Hammer Time: I Am Not a Monster!
I hate trash. Unfortunately we live in a society that is waist deep in it, thanks to “planned obsolescence” and the unfathomable cost cuttings of the day. Case in point? Well, a ten-year-old Ford Taurus [pictured here] recently went through a Carmax auction. I bought it for $200 and, yes, it actually runs quite well despite the elephant man front end. The engine has been given regular changes over it’s 109k miles. The transmission shifts smoothly enough (for now) thanks to its recent replacement. And the interior isn’t in bad shape at all. So why did the owner decide to get rid of it and later sell at auction for so little? Read on.
First off, most Tauruses were absolutely terrible cars for their time as it applies to durability. I mean really REALLY bad. So bad that when most dealers see a 1990s Taurus or Sable go through the auction, they automatically assume that something’s very wrong with the powertrain and keep looking elsewhere. The transmissions? AX4Ss and AXODs were notorious for their self-destructive nature. The AX4N in this one is far better but not by all that much. Engines? The 3.8L V6 engines were an absolute dream for mechanics seeking work. The Vulcan 3.0s were far better but largely underpowered. This one has the highly preferred 3.0L Duratec which has greater horsepower but far trickier maintenance.
The overall powertrain for this particular Taurus is more blah than outright money pit. It definitely beats the Dodge Intrepid (worst engines of the modern era) and most Mazda 626s (worst trannies, period). Since it has 109k miles and the tranny has already been replaced in the recent past, this one is likely to last for a few years before the ghost of Nasser catches up with it.
As far as looks, this Taurus looked like it got into a fight . . . and lost. It looks like something that would obviously be hidden amongst the sagebrush in its current incarnation. However the damage was entirely cosmetic and centered around the very front left bumper area. A hood, front bumper, quarter panel, headlight and fog light were all found on Craigslist for the princely sum of $100. An hour’s worth of dismantling and re-mantling made the car almost as good as new. One $200 paint job later (the public equivalent is $500) and the Taurus was ready to go—to have a tune-up, oil change, and emissions done.
So what do we have now? In essence, we have a car with 109,000 miles that will sell for $2000 cash retail and about $3500 as a finance deal ($500 down, $50 a week for 60 weeks). One of my employees has driven it through the 200 mile “test drive” to make sure everything remains as it should be. So far, so good. But not really. If Ford hadn’t been penny pinching back in the day, you wouldn’t see them being sold like stinking fish at the auctions.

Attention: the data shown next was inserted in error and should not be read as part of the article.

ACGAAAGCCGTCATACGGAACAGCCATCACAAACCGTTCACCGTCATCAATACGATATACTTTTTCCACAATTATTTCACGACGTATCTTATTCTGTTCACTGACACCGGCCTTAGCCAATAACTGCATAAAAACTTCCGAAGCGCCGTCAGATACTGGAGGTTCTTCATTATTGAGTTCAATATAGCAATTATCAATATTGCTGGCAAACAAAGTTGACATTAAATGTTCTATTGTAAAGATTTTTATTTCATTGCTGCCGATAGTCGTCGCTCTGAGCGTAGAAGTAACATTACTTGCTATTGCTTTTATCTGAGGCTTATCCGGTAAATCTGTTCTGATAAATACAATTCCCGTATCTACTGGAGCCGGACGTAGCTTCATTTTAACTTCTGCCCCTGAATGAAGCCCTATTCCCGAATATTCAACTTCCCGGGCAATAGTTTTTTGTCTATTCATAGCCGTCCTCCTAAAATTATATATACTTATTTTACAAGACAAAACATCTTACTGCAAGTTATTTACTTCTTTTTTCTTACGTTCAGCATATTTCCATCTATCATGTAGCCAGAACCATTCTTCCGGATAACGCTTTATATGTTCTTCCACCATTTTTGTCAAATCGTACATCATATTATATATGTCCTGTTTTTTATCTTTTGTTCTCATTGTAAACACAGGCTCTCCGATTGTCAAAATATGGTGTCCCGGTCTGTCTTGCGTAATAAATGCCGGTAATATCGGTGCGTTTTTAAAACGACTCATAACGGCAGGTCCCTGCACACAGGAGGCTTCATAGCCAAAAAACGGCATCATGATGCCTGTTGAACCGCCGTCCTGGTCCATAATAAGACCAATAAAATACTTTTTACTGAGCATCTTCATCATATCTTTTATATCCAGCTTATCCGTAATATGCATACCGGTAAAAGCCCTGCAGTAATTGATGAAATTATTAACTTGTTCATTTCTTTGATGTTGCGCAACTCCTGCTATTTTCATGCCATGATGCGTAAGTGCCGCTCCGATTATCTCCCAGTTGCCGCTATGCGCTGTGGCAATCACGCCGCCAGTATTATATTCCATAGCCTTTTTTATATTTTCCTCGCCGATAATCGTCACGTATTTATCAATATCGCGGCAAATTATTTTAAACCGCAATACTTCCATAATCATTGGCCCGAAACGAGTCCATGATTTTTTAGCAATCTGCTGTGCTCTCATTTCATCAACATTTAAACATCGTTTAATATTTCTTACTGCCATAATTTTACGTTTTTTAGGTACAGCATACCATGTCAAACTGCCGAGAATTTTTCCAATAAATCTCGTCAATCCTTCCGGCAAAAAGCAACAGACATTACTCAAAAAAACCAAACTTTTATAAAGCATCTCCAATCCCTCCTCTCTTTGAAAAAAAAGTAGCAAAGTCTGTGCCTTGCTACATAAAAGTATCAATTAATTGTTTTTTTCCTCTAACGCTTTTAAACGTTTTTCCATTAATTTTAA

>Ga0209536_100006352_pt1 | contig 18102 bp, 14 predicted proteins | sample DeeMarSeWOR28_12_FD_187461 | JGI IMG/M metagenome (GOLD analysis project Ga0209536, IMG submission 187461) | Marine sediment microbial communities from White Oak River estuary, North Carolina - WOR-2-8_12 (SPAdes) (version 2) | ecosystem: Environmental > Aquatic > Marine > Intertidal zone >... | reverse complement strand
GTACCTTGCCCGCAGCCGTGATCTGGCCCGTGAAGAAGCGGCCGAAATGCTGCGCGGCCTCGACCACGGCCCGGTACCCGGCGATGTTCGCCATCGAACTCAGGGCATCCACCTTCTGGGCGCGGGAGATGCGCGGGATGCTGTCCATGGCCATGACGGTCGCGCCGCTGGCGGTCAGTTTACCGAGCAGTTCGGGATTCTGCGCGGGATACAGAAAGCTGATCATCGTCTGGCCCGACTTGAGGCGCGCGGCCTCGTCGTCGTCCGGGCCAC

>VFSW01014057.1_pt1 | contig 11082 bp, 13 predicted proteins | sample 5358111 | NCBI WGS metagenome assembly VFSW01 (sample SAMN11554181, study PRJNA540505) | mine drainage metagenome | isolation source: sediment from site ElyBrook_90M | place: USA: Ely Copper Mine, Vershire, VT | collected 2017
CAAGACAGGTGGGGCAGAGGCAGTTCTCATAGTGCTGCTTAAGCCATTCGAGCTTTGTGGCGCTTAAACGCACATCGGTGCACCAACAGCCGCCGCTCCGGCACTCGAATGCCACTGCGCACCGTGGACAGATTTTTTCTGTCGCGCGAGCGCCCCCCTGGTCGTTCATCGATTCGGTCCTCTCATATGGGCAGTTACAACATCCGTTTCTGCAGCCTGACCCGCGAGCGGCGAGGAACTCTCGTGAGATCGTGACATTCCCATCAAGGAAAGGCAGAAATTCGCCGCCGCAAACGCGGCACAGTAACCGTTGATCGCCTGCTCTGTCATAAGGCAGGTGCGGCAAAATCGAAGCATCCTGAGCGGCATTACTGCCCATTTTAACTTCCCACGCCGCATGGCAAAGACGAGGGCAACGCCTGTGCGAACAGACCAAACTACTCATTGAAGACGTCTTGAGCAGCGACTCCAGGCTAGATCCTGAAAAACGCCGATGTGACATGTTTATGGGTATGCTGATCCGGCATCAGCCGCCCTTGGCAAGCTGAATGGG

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- Tassos ask me if I care.
- ToolGuy • Nice vehicle, reasonable price, good writeup. I like your ALL CAPS. 🙂"my mid-trim EX tester is saddled with dummy buttons for a function that’s not there"• If you press the Dummy button, does a narcissist show up spouting grandiose comments? Lol.
- MaintenanceCosts These are everywhere around here. I'm not sure the extra power over a CR-V hybrid is worth the fragile interior materials and the Kia dealership experience.
- MaintenanceCosts It's such a shame about the unusable ergonomics. I kind of like the looks of this Camaro and by all accounts it's the best-driving of the current generation of ponycars. A manual 2SS would be a really fun toy if only I could see out of it enough to drive safely.
- ToolGuy Gut feel: It won't sell all that well as a new vehicle, but will be wildly popular in the used market 12.5 years from now.(See FJ Cruiser)
I bought a '99 Taurus new. Not one item has broken in 10 years. Not even a light bulb or a fuse. Has 150k miles and still runs great and looks very nice. I take care of my vehicles and I would propose that most cars bought for a low price are not as well maintained. I know several people with similar Tauruses that did have transmissions go out, but they were all over 150k miles and upon questioning they had NEVER had the transmission oil changed! This car is well known by many people to be a bargain. Not a lot of money for a solid, safe, reliable, appropriately powered vehicle. It does not make any aspirations to be a sports car. It is good transportation!
Just as an aside, a Taurus of this vintage and miles will typically have an 'asking' price of around $2995. Cash customers tend to be very focused on the absolute bottom line and will negotiate accordingly. Finance customers are typically concerned about the down payment, the interest rate, the monthly payment... and whether the particular vehicle fits their budget. Overall the interest rate will typically work out to anywhere between 10% and 15% given the person's credit history. In Georgia the maximum interest you can charge is 17%. But typically most dealers will add various fees to inflate their overall return. In fact, Carmax now charges $149 for the processing of their paperwork even though the transaction cost of processing the title is $18 and the cost of a temporary tag is approximately $2.